Sitting out in the Mediterranean Sea is the quaint, historic Greek island of Crete. This mountainous land surrounded by azure waters is a place of great cultural heritage and history, and among the many important sites here is a castle in the Sfakia region on the relatively remote south coast of the island. Along the inviting, sandy sloping beaches here is an old castle that was first erected by the Venetians in 1371 as a deterrent to the many pirates that prowled the region, and which is referred to by locals as the Castle of St. Nikitas and also as Frangokastello, meaning the Castle of the Franks. It is here where every year a ghostly phenomenon supposedly plays out, which is not fully explained and is tied to the castle’s rather violent and tumultuous history.
In May of 1828, this beachside fortress was the scene of a vicious battle during the Greek War of Independence against the Turks. On this occasion, thousands of Turkish forces held the castle under siege, with hundreds of Sfakiots and Epirotes led by the Greek patriot and revolutionary hero Hatzimichalis Dalianis taking refuge within. The Greeks were wildly outnumbered, with fewer than 600 of them versus the massive, 8000 strong army of the Turks outside their walls, yet they put up a valiant fight for a full week before succumbing to the relentless force of the never-ending Turkish onslaught on May 17, 1828. According to the tale, all of the Greek resistors were slaughtered, including Dalianis himself, and the bodies then unceremoniously dumped out in the open at the Orthi Ammos beach to rot under the Mediterranean sun and be slowly covered by wind driven sands, the blood-soaked ground slowly buried along with the forgotten warriors. It was a major and dark event in the Greek War of Independence yet, according to legend these soldiers are perhaps not really gone at all.
According to locals, every May on the eve of this catastrophic battle, something very strange happens around Frangokastello. It is said that on this morning, before the sun has barely risen above the horizon and when the sea is calm and the atmosphere is moist, an army of shadows will start to congeal out of the gloom and begin to march from the monastery of Agios Charalambos directly towards the castle. Locals claim that these phantoms will take the shape of marching men and even riders on horseback, with many of them holding weapons and with inscrutable expressions on their faces. Sometimes this army of wraiths is completely silent, while at others people swear to be able to hear voices and the sounds of horses and footsteps, and it is believed that this is the restless army that perished at that castle during that long-ago bloodbath. The shadows can apparently be seen from up to 1000 meters away, and will apparently march on for around 10 minutes before fading away back to from whence they came, where they will lie in wait until the following year to try again. On some occasions, several years will pass before they make an appearance, depending on the conditions at the time.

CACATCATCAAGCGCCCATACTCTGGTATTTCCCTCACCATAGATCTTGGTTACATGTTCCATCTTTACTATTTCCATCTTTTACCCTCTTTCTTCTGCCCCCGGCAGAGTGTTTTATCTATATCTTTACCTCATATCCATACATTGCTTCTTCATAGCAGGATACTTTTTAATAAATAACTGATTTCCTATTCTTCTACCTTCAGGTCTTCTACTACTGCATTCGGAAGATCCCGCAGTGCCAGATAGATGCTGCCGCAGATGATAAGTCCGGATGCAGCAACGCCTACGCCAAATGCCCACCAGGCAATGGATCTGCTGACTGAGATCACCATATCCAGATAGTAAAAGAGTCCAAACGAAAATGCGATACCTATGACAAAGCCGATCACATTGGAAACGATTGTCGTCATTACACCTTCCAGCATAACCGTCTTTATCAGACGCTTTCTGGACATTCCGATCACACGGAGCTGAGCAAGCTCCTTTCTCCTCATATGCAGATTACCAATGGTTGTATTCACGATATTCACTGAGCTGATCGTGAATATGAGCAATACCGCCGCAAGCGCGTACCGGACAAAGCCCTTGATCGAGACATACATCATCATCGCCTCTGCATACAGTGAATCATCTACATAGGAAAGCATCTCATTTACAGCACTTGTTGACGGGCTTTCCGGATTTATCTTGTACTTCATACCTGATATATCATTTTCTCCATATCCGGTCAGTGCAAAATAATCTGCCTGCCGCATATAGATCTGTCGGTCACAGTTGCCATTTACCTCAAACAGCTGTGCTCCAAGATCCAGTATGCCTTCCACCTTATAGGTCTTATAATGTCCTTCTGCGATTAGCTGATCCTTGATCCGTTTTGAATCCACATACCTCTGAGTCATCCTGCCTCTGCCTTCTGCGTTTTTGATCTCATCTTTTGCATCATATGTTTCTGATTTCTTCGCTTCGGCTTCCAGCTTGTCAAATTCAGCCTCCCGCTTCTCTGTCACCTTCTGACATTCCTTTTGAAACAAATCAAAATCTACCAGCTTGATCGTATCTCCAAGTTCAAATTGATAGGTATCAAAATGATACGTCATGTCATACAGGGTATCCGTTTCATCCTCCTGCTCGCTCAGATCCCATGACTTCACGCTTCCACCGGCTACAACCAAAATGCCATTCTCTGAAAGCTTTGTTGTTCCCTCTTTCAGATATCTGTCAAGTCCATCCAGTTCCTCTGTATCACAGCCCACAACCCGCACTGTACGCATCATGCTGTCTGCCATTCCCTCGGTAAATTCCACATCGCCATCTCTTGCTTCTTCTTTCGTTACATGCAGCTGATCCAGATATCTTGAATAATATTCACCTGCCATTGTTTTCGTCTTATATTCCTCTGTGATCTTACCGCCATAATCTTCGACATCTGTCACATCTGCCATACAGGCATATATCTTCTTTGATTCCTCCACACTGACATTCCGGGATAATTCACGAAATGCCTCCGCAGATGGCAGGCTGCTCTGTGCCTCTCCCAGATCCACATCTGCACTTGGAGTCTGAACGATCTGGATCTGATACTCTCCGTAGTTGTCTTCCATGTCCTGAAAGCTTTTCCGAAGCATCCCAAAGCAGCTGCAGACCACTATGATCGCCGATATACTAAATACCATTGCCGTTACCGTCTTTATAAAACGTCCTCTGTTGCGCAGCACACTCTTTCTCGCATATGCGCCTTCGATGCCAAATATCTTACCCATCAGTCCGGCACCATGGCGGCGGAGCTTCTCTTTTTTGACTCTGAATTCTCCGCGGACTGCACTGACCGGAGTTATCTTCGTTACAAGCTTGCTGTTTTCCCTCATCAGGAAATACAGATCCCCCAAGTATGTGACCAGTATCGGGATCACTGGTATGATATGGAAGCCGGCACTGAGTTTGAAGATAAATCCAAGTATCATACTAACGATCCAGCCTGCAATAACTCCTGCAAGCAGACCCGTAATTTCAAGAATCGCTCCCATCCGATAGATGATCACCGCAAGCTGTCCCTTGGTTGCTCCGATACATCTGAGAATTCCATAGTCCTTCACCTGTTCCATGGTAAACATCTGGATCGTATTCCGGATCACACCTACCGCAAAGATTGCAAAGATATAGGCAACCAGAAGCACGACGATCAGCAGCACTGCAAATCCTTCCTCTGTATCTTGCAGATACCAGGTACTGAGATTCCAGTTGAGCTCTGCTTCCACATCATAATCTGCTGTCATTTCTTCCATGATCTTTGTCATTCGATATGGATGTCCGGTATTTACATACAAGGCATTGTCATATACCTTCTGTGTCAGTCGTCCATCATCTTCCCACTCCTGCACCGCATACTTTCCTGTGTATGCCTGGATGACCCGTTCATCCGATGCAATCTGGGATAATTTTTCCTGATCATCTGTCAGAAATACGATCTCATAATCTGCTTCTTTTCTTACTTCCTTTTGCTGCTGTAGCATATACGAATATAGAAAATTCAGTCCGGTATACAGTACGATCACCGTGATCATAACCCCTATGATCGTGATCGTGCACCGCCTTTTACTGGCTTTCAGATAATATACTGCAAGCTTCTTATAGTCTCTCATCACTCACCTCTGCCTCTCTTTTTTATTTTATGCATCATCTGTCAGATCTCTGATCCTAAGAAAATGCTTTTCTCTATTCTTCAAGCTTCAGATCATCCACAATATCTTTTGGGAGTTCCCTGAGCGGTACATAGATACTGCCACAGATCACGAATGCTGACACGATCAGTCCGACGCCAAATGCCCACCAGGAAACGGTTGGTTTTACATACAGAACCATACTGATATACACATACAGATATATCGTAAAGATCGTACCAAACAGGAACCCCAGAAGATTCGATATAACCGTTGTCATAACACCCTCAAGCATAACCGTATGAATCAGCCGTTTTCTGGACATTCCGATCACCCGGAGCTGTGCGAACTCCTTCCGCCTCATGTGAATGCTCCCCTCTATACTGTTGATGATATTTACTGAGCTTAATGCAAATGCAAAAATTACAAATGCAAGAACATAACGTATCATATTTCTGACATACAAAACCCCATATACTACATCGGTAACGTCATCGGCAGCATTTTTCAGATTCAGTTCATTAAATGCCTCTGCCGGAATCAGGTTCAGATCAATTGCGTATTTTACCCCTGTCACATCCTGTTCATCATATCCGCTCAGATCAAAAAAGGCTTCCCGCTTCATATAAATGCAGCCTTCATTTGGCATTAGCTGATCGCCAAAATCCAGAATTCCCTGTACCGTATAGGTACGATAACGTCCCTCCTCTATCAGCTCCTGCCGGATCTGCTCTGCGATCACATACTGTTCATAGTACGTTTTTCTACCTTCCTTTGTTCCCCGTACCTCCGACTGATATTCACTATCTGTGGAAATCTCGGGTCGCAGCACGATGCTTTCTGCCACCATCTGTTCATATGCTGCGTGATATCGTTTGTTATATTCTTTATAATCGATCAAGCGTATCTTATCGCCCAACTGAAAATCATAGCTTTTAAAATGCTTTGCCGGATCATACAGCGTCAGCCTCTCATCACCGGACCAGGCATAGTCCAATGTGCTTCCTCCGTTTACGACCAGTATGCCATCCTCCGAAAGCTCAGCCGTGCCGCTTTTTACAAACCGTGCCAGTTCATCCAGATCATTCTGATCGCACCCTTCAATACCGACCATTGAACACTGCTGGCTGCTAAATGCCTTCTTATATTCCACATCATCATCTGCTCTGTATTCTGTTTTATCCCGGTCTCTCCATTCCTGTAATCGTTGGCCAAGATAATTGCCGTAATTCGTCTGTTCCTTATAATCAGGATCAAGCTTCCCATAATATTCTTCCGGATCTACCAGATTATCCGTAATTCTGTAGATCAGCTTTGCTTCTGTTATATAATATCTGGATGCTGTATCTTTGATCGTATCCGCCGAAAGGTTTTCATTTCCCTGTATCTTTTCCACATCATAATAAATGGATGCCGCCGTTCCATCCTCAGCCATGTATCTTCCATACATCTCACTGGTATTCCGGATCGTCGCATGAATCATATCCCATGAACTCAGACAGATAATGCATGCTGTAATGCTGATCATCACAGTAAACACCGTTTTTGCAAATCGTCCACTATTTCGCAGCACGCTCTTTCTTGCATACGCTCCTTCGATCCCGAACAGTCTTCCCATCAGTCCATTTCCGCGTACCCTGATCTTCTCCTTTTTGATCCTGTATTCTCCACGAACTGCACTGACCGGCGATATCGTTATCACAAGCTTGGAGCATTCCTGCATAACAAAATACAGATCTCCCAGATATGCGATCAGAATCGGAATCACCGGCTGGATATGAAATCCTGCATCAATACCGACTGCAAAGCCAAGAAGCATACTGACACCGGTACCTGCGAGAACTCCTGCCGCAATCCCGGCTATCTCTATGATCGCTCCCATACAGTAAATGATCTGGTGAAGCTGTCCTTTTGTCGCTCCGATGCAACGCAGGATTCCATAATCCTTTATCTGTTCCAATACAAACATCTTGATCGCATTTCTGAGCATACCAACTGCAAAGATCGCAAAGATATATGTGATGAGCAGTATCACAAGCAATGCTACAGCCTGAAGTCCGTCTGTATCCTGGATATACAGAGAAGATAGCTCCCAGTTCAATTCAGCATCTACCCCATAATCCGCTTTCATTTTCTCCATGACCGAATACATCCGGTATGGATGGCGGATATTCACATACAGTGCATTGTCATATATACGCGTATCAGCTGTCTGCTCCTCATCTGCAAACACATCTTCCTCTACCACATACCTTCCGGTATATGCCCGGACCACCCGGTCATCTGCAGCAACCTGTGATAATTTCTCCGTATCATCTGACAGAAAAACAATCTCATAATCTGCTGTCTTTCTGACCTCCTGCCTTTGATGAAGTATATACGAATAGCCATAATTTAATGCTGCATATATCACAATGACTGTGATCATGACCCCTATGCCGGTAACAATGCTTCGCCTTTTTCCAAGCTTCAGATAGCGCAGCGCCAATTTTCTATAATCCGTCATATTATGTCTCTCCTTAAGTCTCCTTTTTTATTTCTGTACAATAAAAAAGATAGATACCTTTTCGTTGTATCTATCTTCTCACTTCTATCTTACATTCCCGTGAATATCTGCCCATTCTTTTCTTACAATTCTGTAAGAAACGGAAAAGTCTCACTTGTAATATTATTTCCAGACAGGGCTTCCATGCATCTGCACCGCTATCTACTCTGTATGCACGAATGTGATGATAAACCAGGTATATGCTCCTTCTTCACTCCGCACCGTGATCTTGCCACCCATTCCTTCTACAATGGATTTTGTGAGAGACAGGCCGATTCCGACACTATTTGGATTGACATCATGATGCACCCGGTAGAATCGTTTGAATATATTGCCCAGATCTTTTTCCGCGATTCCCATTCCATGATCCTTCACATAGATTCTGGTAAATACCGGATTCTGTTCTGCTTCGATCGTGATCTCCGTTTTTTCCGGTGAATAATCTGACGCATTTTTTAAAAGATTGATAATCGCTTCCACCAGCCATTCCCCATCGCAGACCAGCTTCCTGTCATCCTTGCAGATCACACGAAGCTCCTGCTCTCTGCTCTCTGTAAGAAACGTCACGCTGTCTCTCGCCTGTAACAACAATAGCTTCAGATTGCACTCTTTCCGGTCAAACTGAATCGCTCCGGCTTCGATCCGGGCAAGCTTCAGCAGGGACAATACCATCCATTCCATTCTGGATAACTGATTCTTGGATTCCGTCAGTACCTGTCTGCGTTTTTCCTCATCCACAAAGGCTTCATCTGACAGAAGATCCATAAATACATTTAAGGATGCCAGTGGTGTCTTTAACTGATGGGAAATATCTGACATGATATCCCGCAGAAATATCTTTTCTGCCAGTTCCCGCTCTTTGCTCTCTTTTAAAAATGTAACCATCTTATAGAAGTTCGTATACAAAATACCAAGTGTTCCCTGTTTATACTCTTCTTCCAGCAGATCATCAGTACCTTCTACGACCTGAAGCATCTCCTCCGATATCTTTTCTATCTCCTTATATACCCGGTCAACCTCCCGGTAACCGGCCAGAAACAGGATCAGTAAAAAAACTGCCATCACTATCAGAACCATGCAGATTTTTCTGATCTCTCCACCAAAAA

The Greeks call these ghostly apparitions the Drosoulites, meaning “dew shadows,” and far from merely a spooky story, this has been a well-documented phenomenon from way back. In 1890 a passing Turkish troop supposedly saw the phantoms and fled, and the Germans reported seeing these specters during World War II, apparently even opening fire on the ghosts thinking they were real enemy troops, and several prominent witnesses have claimed to have seen the apparitions over the years. What are these entities? Are they really the ghosts of these fallen warriors long ago? Or is there something else at work?
The main scientific theory is that these are nothing but some sort of atmospheric phenomenon, possibly some sort of Fata Morgana illusion. This optical phenomenon happens when faraway objects are projected and distorted over large distances due to rays of light bending through different temperatures in a steep thermal inversion, in this case compounded by moisture in the air and the heat of the sand. During Fata Morgana instances, objects many miles away can be projected to another place to create very realistic looking specters, in this case theorized to be from Libyan troops training on a far away shore. Making the search for answers more difficult is the fact that the Drosoulites have never been properly photographed or videotaped, making it that much harder to come to a consensus on what could be going on here.
To this day, the phantom army of Frangokastello attracts crowds of visitors every year hoping to catch a glimpse of it all, and locals will excitedly tell of their experiences with it. The phenomenon has still never been adequately explained and manages to baffle and perplex. What is going on at this otherwise quaint island paradise? Do the ghosts of the dead wander these sands, or is this something more mundane? Whatever the case may be, the ghostly warriors of Crete have apparently not found rest yet, and if you feel so inclined to make a visit in May you may even see them for yourself.